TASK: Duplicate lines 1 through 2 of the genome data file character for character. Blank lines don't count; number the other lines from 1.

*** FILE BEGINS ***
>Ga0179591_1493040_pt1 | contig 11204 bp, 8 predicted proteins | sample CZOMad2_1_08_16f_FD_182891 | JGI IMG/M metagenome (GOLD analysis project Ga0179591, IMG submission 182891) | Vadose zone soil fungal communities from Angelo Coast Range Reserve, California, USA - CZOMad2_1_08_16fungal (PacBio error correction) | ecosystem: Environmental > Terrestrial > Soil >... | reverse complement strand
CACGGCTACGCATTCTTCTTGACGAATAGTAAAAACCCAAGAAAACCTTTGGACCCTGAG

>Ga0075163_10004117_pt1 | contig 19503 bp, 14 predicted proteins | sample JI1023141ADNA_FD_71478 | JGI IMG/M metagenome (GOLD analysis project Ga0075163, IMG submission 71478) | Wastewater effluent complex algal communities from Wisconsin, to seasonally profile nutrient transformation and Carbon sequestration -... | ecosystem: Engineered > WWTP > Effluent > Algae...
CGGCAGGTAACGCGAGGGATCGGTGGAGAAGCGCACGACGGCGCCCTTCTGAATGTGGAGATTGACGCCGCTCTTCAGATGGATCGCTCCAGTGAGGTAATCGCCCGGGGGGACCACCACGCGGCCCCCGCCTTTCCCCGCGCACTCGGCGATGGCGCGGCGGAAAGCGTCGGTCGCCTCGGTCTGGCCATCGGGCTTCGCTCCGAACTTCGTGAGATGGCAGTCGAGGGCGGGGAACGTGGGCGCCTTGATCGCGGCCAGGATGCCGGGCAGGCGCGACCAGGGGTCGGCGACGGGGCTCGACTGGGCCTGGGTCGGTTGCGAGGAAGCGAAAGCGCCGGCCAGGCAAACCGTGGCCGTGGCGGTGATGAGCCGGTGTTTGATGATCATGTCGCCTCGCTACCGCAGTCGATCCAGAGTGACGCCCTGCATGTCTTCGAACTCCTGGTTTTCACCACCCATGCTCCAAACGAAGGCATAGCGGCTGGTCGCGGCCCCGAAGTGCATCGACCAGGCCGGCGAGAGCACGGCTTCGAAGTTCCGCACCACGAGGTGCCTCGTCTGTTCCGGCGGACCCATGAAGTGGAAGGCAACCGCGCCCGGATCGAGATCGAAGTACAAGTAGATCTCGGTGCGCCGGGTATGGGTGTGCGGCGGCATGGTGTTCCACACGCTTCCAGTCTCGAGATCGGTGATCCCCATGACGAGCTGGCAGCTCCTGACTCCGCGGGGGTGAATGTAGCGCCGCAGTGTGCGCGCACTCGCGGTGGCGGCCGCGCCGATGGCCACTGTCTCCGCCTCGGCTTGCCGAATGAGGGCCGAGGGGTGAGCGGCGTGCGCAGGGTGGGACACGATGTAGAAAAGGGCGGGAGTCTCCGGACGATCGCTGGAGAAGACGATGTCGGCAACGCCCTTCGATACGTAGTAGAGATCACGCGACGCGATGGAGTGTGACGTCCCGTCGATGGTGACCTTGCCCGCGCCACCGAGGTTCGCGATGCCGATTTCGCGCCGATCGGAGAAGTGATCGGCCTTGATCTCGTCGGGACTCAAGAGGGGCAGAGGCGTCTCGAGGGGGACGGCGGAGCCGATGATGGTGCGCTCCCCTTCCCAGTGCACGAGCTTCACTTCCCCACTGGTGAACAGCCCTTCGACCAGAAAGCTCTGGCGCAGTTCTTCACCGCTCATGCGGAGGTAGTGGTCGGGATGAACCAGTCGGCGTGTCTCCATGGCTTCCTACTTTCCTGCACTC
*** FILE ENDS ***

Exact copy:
>Ga0179591_1493040_pt1 | contig 11204 bp, 8 predicted proteins | sample CZOMad2_1_08_16f_FD_182891 | JGI IMG/M metagenome (GOLD analysis project Ga0179591, IMG submission 182891) | Vadose zone soil fungal communities from Angelo Coast Range Reserve, California, USA - CZOMad2_1_08_16fungal (PacBio error correction) | ecosystem: Environmental > Terrestrial > Soil >... | reverse complement strand
CACGGCTACGCATTCTTCTTGACGAATAGTAAAAACCCAAGAAAACCTTTGGACCCTGAG